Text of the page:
“It seems to be the five stages
of yeast, not grief,
you like to write about,”
my son says,
meaning that bread
is always rising
and falling, being broken
and eaten, in my poems.

And though he is only half serious,
I want to say to him
“bread rising in the bowl
is like breath rising in the body;”
or “if you knead the dough
with perfect tenderness,
it is like gently kneading flesh
when you make love.”
Baguette . . . pita . . . pane . . .
Challah . . . naan: bread is
the universal language, translatable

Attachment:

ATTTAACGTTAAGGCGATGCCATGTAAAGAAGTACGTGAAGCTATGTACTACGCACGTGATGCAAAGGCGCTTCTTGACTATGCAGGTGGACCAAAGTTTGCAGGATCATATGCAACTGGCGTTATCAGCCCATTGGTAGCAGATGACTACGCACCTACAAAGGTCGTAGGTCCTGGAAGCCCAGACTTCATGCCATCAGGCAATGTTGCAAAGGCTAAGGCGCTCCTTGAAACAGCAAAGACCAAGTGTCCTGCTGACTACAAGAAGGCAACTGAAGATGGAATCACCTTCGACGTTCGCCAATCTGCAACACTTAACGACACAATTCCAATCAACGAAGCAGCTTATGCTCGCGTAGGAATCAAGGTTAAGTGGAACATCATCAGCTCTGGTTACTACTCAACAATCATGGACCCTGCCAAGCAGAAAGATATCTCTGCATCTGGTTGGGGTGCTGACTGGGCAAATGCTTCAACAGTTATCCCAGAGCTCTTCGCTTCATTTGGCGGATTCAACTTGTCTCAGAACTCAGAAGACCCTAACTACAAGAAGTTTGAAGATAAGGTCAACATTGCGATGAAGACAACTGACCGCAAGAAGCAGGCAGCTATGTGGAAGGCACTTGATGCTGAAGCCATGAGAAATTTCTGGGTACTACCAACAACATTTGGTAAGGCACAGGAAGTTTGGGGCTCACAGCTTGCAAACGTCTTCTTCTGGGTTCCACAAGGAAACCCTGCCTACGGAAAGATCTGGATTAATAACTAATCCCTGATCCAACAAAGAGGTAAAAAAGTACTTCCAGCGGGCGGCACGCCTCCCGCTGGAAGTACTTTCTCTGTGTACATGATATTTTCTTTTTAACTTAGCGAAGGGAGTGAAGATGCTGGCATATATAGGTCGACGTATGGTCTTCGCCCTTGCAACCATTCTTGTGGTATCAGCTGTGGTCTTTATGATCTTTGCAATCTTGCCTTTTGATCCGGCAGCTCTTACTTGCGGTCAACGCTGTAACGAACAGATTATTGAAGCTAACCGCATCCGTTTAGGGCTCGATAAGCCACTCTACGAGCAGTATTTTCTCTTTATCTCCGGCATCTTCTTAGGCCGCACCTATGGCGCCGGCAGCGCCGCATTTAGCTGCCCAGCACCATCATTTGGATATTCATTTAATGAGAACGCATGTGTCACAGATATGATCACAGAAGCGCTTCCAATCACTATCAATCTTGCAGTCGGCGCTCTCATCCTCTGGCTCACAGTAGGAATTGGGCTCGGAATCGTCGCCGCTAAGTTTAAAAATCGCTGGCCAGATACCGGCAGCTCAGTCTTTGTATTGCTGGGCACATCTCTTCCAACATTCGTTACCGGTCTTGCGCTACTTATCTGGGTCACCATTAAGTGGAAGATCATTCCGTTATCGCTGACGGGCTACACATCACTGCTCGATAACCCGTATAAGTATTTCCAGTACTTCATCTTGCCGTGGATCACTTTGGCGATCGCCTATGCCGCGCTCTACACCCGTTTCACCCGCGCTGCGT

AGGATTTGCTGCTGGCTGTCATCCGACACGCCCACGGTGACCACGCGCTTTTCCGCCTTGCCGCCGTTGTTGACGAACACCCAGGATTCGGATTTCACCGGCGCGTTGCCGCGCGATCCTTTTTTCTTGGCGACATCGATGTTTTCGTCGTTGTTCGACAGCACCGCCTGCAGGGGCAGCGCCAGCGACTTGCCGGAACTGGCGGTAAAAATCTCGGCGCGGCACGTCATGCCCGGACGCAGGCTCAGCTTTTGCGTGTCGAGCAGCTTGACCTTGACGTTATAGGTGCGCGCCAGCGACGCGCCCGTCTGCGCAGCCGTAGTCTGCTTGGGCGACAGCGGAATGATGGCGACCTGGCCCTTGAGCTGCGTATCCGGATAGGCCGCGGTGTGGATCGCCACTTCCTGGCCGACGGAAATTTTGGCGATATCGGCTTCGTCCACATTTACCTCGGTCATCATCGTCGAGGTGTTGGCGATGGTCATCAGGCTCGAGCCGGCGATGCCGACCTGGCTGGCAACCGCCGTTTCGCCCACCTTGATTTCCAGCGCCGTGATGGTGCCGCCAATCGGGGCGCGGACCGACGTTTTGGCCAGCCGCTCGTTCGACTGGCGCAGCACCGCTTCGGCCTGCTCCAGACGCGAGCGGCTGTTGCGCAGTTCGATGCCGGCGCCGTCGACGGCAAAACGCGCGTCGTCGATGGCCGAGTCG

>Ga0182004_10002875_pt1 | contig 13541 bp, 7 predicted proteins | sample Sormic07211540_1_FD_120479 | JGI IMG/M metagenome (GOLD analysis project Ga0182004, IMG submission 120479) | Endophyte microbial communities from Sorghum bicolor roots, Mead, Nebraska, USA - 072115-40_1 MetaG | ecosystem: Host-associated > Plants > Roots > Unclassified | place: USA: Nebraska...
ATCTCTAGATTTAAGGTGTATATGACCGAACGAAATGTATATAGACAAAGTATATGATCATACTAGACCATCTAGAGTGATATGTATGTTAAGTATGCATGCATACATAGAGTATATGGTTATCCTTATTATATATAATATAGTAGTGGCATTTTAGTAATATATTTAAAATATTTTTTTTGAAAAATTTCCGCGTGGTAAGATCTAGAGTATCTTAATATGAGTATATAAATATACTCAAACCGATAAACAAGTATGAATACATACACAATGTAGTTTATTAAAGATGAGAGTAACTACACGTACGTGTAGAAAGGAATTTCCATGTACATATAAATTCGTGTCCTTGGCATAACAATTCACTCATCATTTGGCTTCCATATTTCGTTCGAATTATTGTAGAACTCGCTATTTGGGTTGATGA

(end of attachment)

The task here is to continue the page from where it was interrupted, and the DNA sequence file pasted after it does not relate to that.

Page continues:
on the famished tongue.

Now it is time to open
the package of yeast
and moisten it with water,
watching for its fizz,
its blind energy–proofing
it’s called, the animate proof
of life. Everything
is ready: salt, flour, oil.
Breadcrumbs are what lead
the children home.

– Linda Pastan


I came to read this poem through the blog Better Living Through Beowolf, that primarily deals with how great literature can be related to the quotidian, the mundane.
You can read more about Linda Pastan here and here. You can read an interview with her here.

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